Everyone has heard the stories, or maybe even seen footage of it. An unsuspecting fly goes off looking for some sweet nectar to get its grubby little feelers on. The fly spots the source of some juicy nectar and lands to feast upon it. The fly lands in the source of the nectar and starts feasting, all of a sudden the walls of a Venus Flytrap close around the fly, and it feasts no more. Some people may look at that and ask if such a plant actually exists and works, in short the answer to their question is yes they do. The much more interesting question, is why and how do these amazing plants work?
The name Venus Flytrap itself is a bit of a misnomer, Flytraps do not just eat flies, they eat a variety of insects including spiders, caterpillars and flies. There is a specific reason for these carnivorous plants though, and it actually has to do more with their geography than anything else. Because Venus Flytraps are found in such a specific region, along the Carolina coast, and even there are limited to marsh and bog areas, they have to be carnivorous just to survive. This is because the bogs and marshes the Flytrap resides in are extremely limited in the nutrients plants require to survive, though the Flytrap does participate in photosynthesis, it uses nutrients within the insects and arachnids to keep itself alive.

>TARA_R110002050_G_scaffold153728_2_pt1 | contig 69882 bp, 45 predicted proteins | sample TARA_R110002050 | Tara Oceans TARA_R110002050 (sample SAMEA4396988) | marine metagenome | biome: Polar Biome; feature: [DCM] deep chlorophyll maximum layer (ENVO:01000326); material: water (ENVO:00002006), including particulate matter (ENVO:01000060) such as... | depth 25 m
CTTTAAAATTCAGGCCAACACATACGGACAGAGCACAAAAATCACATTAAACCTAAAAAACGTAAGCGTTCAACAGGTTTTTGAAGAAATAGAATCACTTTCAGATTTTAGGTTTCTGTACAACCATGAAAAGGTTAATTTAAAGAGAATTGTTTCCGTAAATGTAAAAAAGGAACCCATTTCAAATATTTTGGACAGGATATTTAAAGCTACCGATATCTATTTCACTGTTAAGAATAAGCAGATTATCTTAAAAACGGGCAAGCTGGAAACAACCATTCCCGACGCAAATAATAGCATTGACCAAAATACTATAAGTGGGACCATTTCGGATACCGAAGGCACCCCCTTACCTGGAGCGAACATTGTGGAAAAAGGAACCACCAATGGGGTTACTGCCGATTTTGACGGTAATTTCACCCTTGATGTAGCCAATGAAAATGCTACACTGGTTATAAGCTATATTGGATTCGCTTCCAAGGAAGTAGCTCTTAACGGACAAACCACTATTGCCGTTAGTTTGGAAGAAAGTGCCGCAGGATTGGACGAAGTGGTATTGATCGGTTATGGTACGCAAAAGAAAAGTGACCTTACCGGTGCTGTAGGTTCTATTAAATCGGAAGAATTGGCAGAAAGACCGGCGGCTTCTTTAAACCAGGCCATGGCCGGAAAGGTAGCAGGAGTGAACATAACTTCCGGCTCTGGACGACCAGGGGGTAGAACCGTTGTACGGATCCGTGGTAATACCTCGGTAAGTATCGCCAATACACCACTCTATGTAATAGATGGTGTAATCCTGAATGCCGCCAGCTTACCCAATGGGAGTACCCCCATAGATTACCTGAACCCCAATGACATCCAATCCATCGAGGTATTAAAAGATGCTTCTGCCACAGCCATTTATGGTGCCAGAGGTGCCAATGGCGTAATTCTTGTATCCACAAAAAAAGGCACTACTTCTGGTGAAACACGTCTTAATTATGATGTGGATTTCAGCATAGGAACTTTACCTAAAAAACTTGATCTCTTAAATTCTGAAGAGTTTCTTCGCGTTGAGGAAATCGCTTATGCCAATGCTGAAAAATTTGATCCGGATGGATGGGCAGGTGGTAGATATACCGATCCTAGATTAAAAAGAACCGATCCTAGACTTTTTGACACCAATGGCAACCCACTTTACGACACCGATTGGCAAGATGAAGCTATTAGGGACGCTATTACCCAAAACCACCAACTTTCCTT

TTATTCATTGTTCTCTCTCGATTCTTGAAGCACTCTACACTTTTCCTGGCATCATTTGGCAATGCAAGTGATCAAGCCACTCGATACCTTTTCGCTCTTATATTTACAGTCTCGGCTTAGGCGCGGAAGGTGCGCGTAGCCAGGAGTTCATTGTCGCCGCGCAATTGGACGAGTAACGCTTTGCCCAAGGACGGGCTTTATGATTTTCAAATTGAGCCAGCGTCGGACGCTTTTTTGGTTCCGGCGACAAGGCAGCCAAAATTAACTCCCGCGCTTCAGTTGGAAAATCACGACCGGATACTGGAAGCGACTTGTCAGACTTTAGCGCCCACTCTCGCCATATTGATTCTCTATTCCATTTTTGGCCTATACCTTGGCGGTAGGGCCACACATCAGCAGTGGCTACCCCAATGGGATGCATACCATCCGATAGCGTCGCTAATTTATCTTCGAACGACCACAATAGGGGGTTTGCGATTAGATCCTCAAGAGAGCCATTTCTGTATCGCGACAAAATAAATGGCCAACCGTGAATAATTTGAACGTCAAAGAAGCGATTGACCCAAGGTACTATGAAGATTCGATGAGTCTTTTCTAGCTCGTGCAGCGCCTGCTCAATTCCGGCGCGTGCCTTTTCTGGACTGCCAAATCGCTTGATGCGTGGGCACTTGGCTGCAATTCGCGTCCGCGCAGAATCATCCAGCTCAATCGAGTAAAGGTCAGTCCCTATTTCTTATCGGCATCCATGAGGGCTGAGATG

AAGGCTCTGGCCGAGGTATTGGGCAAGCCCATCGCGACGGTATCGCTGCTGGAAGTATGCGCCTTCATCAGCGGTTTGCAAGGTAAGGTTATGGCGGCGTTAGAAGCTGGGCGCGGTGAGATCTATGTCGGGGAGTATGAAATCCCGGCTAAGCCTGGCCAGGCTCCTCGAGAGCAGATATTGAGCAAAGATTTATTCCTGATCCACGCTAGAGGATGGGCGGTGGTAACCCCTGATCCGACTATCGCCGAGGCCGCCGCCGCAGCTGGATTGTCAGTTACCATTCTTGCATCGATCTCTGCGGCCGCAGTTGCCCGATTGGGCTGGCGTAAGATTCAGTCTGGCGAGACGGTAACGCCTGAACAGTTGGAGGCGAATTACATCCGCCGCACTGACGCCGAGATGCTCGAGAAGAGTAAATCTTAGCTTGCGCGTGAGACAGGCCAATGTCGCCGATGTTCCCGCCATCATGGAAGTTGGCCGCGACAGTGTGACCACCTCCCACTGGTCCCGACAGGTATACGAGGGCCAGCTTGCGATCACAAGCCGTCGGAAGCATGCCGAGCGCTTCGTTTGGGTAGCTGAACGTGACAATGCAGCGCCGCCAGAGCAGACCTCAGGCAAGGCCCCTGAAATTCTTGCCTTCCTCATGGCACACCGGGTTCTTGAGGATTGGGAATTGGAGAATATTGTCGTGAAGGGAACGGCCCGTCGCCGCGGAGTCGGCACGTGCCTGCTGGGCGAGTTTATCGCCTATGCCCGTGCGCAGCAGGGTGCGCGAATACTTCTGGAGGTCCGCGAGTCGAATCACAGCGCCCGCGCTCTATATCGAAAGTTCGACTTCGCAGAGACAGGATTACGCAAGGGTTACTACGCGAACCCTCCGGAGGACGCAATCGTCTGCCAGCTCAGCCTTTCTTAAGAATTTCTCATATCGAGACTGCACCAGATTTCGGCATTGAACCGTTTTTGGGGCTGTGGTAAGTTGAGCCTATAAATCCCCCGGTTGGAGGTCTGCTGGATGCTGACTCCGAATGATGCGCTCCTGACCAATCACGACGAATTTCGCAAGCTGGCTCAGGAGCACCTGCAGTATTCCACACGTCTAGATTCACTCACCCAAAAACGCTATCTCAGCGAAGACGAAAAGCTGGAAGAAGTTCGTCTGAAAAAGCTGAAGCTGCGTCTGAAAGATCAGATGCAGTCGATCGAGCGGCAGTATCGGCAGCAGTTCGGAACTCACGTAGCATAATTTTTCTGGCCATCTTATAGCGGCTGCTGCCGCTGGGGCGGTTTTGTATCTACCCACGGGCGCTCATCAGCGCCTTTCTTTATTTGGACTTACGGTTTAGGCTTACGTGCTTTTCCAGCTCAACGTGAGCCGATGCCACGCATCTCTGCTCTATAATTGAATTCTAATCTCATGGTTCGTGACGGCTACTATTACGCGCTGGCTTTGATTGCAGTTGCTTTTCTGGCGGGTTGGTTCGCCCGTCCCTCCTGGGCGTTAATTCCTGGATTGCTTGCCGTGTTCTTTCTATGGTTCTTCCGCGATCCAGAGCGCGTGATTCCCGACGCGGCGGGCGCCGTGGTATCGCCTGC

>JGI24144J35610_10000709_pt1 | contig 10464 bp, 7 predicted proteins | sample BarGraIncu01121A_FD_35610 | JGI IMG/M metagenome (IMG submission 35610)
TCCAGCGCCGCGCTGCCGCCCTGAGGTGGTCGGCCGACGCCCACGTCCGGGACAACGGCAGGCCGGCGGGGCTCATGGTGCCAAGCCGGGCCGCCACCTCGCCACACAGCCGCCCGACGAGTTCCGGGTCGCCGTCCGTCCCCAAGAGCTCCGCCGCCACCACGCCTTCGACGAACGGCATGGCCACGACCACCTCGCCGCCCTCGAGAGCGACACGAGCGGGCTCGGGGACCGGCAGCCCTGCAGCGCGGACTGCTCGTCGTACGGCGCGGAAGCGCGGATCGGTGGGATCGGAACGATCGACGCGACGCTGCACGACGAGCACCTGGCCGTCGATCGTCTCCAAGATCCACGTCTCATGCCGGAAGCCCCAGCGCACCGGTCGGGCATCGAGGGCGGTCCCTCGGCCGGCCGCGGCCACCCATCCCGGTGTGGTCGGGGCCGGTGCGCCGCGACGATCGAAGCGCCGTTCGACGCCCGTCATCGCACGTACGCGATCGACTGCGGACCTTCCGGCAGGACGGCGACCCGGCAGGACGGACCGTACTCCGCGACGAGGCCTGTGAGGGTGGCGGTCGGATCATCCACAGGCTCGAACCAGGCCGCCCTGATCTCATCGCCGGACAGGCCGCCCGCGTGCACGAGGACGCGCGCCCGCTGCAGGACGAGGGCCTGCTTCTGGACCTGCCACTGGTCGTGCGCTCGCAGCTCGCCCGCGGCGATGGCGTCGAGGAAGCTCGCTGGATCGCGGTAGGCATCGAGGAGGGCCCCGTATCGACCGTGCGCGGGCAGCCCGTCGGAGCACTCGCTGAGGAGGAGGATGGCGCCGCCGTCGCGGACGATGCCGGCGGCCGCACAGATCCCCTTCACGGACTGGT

The way the Flytrap works is actually quite simple, the Flytrap simply opens itself up, then secretes a chemical that attracts insects to it. The Flytrap uses an advanced trigger mechanism, in that if two of its hairs are touched within twenty seconds it will immediately close, trapping anything within. This trigger mechanism is so advanced that it allows the Flytrap to let small creatures escape, and can tell if the Flytrap’s prey is living or not. Once within the Flytrap, if an insect is not small enough to escape, the Flytrap waits for it to starting moving around. Once the prey has done this, the Flytrap then turns into something of a makeshift stomach. The plant traps the insect, and then starts secreting an enzyme that starts to dissolve the prey. After about ten days of digesting its prey, the Flytrap opens up again, leaving almost none of the creature it took in. Faced with these facts, it can safely be concluded that the Venus Flytrap really does work, and quite well at that.